Taxi visibility; Steering; Turn radius; Shock absorption; Stance/Stability; Braking.
Pros – Taxiing on land is good with responsive
tailwheel steering, or on water, thanks to a water rudder
located well aft, giving a good lever arm.Water
handling is excellent, like a speedboat in an experienced
pilot’s hands. Great ventilation, thanks to sliding
Cons – Even with a 10-inch draft you may be limited
to calmer water like lakes. Gear stance places hull
low to ground (though in an emergency, landing on the
hull may be a good idea anyway). No differential braking
to aid ground ramp maneuverability.
Qualities; Efficiency; Ease; Comparative values.
Pros – Water landings work well and appear to
require relatively modest skills, making the SeaRey a
good starter amphib. Short 300-foot water runs and 10
to 12 seconds. Sliding canopy allows easy pier access.
Beaching appeared almost too easy. Slips worked very
Cons – Water landings were easier; on land, aircraft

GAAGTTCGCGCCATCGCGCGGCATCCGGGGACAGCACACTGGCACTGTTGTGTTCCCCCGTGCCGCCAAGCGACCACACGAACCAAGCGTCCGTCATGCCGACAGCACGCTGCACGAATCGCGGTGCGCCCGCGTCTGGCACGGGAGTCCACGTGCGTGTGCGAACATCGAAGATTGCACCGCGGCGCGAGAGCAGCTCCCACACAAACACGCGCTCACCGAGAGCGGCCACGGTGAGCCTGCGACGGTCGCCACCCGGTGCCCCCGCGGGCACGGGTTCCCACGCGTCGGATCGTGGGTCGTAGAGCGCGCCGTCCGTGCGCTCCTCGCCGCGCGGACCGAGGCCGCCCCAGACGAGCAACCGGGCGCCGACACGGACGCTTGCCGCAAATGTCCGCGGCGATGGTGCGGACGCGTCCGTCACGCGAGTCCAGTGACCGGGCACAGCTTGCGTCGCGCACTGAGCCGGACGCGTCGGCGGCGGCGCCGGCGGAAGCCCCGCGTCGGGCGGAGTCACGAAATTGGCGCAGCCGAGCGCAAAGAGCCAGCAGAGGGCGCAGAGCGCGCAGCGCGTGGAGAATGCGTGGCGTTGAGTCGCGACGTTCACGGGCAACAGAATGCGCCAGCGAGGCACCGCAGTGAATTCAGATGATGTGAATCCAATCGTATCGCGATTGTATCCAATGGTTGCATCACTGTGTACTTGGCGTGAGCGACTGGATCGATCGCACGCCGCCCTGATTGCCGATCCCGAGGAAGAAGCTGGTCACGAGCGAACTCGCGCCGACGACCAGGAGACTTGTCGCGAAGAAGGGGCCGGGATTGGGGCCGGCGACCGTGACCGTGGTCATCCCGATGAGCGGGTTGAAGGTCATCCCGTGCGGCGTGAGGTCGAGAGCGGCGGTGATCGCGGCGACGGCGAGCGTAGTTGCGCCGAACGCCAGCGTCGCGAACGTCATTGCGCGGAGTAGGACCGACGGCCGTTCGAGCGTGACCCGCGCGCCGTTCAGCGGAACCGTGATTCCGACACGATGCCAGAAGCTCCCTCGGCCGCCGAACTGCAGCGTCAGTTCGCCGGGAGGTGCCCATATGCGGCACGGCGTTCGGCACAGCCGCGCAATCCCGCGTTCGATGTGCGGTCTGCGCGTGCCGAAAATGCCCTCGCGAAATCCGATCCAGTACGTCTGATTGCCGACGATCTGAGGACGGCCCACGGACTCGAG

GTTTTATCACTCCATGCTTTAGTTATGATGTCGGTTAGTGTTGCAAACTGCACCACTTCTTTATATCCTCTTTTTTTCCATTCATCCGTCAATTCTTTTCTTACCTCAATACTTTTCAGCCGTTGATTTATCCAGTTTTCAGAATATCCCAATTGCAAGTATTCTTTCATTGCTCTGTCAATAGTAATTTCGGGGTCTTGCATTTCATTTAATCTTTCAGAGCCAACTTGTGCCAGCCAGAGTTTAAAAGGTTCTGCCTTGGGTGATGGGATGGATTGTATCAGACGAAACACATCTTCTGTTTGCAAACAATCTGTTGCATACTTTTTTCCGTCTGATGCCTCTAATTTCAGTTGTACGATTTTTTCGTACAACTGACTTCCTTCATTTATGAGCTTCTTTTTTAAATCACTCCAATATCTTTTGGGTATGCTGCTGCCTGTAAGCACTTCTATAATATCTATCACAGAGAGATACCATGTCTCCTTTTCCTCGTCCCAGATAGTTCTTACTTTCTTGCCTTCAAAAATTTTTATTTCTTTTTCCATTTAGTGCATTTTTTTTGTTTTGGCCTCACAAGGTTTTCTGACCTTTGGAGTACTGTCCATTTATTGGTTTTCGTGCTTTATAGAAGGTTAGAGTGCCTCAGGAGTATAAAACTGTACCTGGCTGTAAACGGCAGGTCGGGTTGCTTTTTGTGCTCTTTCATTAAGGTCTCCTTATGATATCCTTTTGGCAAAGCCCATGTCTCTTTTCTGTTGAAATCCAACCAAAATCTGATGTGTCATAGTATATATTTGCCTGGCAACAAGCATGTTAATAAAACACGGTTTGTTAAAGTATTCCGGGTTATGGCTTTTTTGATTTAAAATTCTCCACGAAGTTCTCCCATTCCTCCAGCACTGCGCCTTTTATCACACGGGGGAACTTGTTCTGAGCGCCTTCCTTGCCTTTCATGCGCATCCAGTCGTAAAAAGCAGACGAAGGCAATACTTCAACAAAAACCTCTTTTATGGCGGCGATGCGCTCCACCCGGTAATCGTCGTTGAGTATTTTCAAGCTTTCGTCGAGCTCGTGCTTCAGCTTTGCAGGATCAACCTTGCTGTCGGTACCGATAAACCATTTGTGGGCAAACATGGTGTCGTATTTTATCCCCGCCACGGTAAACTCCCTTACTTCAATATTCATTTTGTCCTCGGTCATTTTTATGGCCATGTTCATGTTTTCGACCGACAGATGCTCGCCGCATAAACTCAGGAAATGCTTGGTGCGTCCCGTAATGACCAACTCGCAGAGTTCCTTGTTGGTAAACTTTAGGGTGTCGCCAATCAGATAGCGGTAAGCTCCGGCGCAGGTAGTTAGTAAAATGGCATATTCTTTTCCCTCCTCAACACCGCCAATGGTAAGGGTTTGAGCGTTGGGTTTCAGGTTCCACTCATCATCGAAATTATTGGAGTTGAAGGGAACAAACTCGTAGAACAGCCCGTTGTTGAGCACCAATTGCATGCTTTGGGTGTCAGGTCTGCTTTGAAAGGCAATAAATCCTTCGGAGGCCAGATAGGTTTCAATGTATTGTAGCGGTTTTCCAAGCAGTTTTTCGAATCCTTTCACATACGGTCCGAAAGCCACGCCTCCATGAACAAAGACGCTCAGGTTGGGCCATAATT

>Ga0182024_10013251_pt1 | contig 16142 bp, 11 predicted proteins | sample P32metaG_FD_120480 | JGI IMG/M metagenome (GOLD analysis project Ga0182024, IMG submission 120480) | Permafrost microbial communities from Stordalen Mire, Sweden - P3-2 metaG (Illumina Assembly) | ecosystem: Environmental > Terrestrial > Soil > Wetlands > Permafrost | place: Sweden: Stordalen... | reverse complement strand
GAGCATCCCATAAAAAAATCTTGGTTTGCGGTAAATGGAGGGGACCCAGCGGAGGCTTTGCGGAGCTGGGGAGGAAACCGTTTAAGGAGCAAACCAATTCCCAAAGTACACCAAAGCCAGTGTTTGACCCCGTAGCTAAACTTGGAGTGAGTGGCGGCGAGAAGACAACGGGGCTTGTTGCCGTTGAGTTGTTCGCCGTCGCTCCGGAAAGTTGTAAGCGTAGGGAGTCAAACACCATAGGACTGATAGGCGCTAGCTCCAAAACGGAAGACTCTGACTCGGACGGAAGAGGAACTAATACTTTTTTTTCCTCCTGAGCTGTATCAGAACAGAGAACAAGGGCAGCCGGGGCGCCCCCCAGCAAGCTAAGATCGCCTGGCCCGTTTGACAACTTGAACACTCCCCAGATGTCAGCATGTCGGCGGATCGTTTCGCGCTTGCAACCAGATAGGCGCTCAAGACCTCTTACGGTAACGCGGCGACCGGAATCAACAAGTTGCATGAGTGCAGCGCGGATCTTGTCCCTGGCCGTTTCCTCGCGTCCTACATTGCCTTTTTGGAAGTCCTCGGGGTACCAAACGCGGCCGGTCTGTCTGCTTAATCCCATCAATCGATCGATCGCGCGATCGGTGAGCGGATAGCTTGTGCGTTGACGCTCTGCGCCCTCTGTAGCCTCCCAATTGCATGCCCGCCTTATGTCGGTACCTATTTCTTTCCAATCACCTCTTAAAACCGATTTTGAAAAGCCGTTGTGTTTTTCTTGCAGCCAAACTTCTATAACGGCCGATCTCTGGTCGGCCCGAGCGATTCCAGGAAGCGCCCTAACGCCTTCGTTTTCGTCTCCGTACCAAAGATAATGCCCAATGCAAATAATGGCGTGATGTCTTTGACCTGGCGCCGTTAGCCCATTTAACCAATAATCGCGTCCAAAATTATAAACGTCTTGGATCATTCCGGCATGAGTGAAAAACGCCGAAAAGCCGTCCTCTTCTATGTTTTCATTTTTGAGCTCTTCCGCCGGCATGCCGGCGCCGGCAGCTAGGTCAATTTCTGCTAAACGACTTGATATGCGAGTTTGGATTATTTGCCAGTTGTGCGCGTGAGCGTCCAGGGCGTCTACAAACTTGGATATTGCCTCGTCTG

sits very low before touchdown; it takes some
acclimatization (though gear is up to the task of
instruction). Ground clearance is low to bottom of hull.
Quality and quantity for: Coordination; Authority; Pressures; Response; and Coupling.
Pros – The SeaRey has an excellent combination
of predictable controls that are quite responsive. Roll
rate was reasonably fast (about 3 seconds, 45-to-45).
You never have to land crosswind on the water in a
seaplane. On land, the SeaRey exhibited good control
Cons – Handling in water requires additional
training (insurance will also demand more training).
Downwind water handling can be particularly challenging
in stronger winds. No other negatives.
Climb; Glide; Sink; Cruise/stall/max speeds; Endurance; Range; Maneuverability.